One of the first birds we spotted was a far off Swainson's Hawk! 

Western Meadowlarks are most conspicuous this time of year, singing for territoriy is serious business!  This fellow looks like he's crossing his legs.

A bit more classic pose.

Lots of ducks to be found, but not many good photos to be had!  Here are a few, starting with a Canvasback

A Northern Pintail

Northern Shoveler male (left) with Lesser Scaup Male (center) and female (right). 

Sorry this is a bad picture, but it includes a Ring-Necked Duck (second from right), another Canvasback, and a pair of Redheads.  We saw lots of Redheads and quite a few Gadwalls, but most were too far away for pictures. 

We also saw quite a few Blue-Winged Teals, but they were likewise skittish. 

Lots of American Coots around, these three are displaying. 

Tons of Red-Winged Blackbirds,

and Song Sparrows too!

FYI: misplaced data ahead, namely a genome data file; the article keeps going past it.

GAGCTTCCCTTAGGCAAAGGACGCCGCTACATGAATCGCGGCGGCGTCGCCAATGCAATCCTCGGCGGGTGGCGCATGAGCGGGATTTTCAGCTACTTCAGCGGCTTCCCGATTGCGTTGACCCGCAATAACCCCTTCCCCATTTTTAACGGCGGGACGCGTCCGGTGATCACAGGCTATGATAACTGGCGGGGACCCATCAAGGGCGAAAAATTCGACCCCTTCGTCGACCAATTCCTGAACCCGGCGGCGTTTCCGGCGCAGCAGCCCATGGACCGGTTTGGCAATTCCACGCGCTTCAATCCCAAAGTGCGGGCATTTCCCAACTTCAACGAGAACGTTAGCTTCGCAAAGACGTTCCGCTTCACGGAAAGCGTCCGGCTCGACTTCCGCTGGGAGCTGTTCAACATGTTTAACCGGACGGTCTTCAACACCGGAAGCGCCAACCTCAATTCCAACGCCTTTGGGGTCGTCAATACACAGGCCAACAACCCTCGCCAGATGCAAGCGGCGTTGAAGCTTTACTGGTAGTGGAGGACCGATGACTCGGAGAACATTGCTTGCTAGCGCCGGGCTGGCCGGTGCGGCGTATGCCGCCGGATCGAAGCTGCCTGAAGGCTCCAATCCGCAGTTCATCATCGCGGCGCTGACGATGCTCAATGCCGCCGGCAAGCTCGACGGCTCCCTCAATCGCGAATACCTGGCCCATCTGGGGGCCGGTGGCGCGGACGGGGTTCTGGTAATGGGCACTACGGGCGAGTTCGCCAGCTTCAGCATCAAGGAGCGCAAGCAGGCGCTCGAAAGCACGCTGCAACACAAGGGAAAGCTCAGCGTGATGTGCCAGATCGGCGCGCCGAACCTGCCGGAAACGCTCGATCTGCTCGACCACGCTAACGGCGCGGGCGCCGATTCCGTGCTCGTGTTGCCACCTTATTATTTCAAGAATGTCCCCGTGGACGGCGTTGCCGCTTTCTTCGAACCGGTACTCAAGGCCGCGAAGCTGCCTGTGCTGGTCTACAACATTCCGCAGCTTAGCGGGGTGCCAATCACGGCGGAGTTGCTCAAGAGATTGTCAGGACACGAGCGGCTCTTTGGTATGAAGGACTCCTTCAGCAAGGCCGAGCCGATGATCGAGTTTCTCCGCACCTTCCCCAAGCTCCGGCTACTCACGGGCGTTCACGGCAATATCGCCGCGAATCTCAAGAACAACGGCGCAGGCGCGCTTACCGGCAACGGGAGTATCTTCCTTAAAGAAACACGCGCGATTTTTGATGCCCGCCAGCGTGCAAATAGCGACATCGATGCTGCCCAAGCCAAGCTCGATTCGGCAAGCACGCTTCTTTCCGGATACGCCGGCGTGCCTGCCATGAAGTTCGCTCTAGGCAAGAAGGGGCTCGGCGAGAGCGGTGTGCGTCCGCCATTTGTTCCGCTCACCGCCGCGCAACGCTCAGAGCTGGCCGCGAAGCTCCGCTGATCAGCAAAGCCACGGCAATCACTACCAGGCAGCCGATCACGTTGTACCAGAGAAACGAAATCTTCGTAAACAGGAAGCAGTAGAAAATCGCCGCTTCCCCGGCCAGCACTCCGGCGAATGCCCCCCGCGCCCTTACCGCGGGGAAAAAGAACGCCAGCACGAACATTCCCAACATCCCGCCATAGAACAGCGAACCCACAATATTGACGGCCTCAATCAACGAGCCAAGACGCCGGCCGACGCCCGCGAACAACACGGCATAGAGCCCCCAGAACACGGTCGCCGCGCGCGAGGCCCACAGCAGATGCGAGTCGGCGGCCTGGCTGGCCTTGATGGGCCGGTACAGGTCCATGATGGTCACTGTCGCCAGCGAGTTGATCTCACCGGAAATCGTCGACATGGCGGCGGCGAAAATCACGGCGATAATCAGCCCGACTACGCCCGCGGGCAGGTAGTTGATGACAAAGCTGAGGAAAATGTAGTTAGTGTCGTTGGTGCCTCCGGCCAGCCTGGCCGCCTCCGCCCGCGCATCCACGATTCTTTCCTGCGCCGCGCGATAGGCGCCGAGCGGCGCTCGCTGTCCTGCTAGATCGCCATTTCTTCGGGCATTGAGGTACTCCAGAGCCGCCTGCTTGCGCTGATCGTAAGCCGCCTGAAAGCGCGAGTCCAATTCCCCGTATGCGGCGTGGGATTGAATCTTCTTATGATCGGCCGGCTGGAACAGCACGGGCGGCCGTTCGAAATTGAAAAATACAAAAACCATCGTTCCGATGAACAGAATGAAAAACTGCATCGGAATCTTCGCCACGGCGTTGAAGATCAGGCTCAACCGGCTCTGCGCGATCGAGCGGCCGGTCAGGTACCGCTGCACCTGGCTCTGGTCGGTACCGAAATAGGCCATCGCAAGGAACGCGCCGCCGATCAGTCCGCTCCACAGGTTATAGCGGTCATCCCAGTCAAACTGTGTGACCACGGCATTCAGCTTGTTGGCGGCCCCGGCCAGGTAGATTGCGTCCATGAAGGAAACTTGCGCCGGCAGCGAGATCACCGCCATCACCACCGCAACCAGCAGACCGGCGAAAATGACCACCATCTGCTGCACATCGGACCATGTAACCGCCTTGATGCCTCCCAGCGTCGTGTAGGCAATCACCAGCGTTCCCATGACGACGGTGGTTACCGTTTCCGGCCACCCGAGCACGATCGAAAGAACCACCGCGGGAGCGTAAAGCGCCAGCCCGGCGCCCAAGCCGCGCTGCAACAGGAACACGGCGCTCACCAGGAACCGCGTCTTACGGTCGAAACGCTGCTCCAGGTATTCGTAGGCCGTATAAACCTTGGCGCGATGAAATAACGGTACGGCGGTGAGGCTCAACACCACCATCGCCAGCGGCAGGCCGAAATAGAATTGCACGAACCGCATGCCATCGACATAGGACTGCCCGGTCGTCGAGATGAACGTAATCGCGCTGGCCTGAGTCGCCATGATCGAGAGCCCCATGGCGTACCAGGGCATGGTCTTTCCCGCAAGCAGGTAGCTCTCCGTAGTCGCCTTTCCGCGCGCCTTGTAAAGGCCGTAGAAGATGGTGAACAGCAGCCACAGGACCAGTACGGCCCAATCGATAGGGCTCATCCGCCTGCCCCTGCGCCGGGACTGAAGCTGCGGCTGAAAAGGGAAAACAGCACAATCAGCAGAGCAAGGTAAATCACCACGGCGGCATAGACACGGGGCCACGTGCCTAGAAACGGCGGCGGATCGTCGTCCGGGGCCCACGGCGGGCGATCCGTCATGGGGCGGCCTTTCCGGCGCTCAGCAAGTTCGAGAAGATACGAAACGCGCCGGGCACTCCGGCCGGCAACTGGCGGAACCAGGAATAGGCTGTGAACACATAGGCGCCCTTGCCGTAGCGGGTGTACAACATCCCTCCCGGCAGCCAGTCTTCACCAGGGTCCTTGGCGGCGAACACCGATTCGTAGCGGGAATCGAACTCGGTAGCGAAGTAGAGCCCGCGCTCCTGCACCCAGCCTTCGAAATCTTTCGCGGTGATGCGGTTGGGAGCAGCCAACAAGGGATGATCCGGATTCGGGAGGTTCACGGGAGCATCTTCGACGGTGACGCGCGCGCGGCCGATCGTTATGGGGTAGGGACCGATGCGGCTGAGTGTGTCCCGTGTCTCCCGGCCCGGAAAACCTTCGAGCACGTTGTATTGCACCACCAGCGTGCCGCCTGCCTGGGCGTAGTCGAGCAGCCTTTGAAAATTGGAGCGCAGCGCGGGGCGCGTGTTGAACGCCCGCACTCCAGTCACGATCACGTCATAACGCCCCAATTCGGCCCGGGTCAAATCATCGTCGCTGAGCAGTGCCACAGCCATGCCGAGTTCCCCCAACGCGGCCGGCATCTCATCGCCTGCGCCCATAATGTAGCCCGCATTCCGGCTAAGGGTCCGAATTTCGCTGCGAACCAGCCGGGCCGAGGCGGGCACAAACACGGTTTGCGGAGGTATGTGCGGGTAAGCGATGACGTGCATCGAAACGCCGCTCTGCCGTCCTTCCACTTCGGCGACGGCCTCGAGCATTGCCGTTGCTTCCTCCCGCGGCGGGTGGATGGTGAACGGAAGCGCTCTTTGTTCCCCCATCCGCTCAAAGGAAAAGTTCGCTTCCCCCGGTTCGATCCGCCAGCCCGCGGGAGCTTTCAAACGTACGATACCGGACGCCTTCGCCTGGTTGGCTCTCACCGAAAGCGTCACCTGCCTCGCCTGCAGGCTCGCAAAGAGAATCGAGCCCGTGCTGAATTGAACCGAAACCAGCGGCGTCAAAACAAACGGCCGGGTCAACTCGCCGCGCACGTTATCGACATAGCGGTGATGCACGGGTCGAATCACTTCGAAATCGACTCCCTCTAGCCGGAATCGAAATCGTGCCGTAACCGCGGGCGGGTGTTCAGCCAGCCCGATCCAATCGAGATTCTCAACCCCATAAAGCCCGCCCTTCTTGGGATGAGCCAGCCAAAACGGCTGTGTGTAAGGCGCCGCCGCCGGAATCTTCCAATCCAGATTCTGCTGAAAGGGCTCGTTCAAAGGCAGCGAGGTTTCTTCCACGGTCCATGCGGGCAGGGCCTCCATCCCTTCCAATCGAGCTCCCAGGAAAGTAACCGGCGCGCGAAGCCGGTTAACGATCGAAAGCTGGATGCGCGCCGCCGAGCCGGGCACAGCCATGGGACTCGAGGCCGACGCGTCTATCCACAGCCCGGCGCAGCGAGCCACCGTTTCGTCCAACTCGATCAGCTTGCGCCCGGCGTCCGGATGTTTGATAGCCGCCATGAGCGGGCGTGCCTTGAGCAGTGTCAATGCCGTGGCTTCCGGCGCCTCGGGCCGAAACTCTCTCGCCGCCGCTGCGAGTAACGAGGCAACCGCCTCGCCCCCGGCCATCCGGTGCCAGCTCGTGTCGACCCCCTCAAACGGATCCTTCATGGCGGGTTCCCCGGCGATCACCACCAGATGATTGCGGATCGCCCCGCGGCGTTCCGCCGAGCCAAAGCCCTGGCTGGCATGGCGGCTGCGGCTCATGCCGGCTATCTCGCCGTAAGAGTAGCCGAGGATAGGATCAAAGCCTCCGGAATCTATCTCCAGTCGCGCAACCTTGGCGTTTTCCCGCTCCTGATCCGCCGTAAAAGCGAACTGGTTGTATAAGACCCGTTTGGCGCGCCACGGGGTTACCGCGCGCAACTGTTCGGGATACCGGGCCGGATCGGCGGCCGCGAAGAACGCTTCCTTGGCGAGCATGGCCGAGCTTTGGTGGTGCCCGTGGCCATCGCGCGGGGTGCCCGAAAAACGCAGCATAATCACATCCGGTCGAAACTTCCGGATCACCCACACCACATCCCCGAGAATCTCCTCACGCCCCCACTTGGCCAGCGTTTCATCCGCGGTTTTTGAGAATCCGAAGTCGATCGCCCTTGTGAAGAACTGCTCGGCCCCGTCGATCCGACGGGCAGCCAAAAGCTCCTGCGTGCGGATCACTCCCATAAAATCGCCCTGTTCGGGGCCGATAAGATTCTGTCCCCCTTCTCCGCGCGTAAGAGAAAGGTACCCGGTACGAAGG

We also saw a Wilson's Snipe, and quite a few Yellow-Headed Blackbirds.  Mammals were a little sparse, but we did spy a muskrat, a Richardson's Ground Squirrel, and this cutie (a Thirteen-Lined Ground Squirrel).

Our second destination was Whitewater Lake.  The wind had picked up by now, and the clouds were starting to roll in.  A big flock of Snow Geese was spied along the roadside.

Another Western Meadowlark. 

Flushed a pair of Gray Partridge from the roadside, here is a picture of one of them!

We also saw a few American Kestrels during the day.

And a single Horned Lark.

It started to rain soon after we got to Whitewater, and there wasn't too much to see. 

We thought about turning around, but decided to stick it out, and had lunch in the car. 

This trio of Common Grackles kept a close eye on things.